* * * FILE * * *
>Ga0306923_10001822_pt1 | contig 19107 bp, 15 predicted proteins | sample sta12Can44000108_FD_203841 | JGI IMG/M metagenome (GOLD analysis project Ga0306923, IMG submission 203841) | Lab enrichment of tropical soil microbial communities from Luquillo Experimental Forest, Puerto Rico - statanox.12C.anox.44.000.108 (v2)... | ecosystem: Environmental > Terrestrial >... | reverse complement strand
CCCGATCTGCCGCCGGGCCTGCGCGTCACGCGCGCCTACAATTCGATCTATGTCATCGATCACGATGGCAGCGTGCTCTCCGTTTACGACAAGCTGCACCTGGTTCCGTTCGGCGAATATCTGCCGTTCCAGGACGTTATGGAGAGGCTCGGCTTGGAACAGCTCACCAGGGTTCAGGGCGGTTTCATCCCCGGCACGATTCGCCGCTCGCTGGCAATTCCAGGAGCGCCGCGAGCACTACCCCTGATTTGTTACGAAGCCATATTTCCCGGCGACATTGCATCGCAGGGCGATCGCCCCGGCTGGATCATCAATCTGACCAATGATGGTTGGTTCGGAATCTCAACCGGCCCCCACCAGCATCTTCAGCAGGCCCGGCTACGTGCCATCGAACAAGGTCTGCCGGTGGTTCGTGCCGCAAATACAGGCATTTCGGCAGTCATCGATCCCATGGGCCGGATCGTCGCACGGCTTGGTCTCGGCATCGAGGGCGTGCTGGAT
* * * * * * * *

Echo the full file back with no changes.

>Ga0306923_10001822_pt1 | contig 19107 bp, 15 predicted proteins | sample sta12Can44000108_FD_203841 | JGI IMG/M metagenome (GOLD analysis project Ga0306923, IMG submission 203841) | Lab enrichment of tropical soil microbial communities from Luquillo Experimental Forest, Puerto Rico - statanox.12C.anox.44.000.108 (v2)... | ecosystem: Environmental > Terrestrial >... | reverse complement strand
CCCGATCTGCCGCCGGGCCTGCGCGTCACGCGCGCCTACAATTCGATCTATGTCATCGATCACGATGGCAGCGTGCTCTCCGTTTACGACAAGCTGCACCTGGTTCCGTTCGGCGAATATCTGCCGTTCCAGGACGTTATGGAGAGGCTCGGCTTGGAACAGCTCACCAGGGTTCAGGGCGGTTTCATCCCCGGCACGATTCGCCGCTCGCTGGCAATTCCAGGAGCGCCGCGAGCACTACCCCTGATTTGTTACGAAGCCATATTTCCCGGCGACATTGCATCGCAGGGCGATCGCCCCGGCTGGATCATCAATCTGACCAATGATGGTTGGTTCGGAATCTCAACCGGCCCCCACCAGCATCTTCAGCAGGCCCGGCTACGTGCCATCGAACAAGGTCTGCCGGTGGTTCGTGCCGCAAATACAGGCATTTCGGCAGTCATCGATCCCATGGGCCGGATCGTCGCACGGCTTGGTCTCGGCATCGAGGGCGTGCTGGAT